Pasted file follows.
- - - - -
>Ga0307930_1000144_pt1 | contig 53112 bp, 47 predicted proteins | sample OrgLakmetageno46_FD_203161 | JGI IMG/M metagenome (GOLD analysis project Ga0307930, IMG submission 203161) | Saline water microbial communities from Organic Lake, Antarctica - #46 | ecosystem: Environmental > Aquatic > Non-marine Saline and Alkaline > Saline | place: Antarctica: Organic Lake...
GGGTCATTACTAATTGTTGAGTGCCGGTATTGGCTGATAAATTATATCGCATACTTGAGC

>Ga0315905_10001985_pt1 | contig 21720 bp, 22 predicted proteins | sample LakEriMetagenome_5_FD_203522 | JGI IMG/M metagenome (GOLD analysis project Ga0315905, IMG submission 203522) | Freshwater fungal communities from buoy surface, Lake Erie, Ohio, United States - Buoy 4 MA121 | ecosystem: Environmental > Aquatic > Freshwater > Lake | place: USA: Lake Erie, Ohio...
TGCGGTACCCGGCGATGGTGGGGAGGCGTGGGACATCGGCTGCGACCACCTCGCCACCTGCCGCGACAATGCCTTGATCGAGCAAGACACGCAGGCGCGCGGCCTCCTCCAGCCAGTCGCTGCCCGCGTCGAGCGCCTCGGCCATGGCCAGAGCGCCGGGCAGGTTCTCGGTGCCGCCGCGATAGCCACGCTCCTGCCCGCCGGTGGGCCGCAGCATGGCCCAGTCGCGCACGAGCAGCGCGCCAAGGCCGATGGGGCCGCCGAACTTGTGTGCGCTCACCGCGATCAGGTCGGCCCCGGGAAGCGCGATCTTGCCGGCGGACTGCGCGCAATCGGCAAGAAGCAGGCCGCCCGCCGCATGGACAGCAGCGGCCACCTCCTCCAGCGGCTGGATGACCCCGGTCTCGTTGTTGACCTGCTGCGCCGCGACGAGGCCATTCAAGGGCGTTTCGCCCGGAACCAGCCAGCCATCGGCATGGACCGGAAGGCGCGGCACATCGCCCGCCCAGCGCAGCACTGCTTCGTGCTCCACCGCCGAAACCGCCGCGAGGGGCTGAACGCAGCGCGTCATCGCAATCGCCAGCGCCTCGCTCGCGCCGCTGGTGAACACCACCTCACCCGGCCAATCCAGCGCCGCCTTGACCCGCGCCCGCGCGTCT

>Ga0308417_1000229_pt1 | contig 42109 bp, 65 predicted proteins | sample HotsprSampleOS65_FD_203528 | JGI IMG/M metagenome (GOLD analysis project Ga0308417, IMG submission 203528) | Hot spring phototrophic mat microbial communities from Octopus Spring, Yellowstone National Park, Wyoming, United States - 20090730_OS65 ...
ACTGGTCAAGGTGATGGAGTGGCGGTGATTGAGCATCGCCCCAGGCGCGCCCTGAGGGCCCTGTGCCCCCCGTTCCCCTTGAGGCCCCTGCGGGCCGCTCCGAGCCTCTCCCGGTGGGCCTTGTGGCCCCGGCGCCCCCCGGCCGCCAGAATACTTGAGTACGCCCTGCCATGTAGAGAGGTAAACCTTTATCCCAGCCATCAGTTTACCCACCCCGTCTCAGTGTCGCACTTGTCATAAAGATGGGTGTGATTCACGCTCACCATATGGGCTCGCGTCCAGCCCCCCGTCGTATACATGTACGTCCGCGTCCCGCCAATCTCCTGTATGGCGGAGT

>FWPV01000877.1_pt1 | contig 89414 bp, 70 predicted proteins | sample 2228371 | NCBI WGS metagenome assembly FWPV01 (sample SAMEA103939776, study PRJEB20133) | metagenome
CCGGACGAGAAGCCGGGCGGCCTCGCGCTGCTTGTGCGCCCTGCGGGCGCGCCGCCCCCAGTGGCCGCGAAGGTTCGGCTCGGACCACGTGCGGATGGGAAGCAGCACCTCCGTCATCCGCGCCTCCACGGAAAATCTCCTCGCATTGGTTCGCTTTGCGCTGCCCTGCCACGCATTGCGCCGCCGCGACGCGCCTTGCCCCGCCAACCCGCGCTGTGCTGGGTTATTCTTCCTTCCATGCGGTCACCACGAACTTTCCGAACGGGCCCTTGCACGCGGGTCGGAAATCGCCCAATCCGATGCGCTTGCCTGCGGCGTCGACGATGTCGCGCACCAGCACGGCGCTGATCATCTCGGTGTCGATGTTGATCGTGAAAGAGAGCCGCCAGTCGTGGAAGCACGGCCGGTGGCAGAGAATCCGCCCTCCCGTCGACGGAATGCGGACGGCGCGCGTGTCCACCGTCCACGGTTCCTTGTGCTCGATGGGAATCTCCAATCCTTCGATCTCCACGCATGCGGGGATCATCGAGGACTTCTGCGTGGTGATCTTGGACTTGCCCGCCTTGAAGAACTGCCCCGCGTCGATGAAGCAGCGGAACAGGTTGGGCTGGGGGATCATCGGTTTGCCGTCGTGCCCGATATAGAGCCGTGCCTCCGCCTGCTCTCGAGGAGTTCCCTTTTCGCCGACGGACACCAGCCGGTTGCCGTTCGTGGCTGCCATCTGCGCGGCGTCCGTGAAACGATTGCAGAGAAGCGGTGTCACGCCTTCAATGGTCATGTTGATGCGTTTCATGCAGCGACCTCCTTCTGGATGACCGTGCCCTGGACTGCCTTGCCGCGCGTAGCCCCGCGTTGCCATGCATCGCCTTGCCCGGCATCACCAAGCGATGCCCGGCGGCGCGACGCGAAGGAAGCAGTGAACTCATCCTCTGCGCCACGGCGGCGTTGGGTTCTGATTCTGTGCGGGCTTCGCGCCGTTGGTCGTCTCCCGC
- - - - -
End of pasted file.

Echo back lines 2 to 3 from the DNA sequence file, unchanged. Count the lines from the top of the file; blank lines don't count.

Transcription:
GGGTCATTACTAATTGTTGAGTGCCGGTATTGGCTGATAAATTATATCGCATACTTGAGC

>Ga0315905_10001985_pt1 | contig 21720 bp, 22 predicted proteins | sample LakEriMetagenome_5_FD_203522 | JGI IMG/M metagenome (GOLD analysis project Ga0315905, IMG submission 203522) | Freshwater fungal communities from buoy surface, Lake Erie, Ohio, United States - Buoy 4 MA121 | ecosystem: Environmental > Aquatic > Freshwater > Lake | place: USA: Lake Erie, Ohio...